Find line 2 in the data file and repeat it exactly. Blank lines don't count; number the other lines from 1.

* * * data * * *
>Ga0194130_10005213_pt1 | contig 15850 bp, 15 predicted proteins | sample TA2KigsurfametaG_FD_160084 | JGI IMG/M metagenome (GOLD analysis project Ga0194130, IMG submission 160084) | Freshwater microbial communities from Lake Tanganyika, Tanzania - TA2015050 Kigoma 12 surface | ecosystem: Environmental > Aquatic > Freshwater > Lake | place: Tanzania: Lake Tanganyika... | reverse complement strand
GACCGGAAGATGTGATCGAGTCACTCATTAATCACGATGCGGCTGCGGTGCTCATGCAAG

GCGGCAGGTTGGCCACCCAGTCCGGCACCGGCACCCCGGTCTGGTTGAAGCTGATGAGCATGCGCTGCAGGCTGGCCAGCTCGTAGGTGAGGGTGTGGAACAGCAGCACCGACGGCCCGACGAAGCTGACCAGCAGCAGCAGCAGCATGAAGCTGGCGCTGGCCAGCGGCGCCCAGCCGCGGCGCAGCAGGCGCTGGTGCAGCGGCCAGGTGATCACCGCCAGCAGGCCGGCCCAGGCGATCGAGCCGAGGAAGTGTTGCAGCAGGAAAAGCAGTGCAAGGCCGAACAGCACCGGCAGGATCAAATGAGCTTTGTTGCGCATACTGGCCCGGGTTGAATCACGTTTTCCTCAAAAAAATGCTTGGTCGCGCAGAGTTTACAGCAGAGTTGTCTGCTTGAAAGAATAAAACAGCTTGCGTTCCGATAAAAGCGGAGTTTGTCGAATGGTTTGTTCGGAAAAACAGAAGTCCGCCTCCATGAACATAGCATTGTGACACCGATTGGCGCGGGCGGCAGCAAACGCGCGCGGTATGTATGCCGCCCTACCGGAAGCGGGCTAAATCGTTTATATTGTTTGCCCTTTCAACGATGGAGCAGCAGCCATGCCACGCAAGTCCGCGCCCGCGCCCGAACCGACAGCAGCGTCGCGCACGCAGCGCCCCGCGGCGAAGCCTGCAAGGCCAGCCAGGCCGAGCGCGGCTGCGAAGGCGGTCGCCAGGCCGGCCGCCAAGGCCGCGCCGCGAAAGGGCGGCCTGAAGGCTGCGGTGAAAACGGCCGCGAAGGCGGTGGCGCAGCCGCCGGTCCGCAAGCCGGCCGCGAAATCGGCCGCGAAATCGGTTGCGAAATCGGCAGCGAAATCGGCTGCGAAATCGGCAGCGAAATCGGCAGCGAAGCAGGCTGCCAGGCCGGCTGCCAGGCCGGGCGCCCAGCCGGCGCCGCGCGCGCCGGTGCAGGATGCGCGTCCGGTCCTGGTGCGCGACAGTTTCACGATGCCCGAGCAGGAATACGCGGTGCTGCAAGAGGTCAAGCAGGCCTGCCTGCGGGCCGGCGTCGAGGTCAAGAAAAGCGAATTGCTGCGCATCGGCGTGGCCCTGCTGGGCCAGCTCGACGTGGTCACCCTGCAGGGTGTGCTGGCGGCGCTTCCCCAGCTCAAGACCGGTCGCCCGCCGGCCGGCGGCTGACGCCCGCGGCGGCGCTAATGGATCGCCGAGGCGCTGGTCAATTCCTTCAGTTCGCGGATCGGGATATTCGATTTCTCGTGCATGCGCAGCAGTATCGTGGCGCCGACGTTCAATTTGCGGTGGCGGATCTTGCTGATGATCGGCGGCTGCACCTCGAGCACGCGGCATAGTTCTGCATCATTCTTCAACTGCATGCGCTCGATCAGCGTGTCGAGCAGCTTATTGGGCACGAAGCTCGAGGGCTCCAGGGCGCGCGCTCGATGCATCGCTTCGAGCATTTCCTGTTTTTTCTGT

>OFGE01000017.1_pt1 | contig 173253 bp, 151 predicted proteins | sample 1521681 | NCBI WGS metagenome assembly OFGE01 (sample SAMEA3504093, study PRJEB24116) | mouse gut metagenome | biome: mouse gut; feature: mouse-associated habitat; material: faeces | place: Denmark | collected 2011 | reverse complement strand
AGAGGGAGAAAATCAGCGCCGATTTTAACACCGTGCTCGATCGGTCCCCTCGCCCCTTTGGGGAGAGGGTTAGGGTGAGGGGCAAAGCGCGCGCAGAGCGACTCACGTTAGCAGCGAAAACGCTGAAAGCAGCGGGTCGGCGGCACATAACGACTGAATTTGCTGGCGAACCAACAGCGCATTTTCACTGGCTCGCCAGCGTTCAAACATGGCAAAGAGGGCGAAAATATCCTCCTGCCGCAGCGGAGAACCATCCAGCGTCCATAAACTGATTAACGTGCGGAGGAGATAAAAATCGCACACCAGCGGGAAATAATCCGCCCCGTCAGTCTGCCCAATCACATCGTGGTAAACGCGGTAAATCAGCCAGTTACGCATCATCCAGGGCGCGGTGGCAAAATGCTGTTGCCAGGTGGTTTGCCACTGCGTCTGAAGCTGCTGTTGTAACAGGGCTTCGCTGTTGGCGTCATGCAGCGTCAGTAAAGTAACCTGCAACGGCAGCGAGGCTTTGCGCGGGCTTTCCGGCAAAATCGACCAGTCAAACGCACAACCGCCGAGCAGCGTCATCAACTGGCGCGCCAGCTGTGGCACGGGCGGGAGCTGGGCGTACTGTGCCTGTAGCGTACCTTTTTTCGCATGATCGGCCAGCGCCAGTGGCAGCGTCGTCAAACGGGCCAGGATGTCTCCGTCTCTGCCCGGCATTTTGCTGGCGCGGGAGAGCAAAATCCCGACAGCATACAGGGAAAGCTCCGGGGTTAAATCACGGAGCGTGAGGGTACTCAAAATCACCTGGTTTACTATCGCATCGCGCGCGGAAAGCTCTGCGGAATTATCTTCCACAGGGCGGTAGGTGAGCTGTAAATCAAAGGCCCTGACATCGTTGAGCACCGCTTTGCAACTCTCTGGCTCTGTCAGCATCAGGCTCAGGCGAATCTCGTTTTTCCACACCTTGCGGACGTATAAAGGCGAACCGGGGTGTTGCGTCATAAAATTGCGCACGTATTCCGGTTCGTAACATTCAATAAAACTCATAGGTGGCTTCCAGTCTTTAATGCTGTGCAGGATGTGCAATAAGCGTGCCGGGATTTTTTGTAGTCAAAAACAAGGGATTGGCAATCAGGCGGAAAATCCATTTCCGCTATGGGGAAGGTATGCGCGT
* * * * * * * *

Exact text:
GACCGGAAGATGTGATCGAGTCACTCATTAATCACGATGCGGCTGCGGTGCTCATGCAAG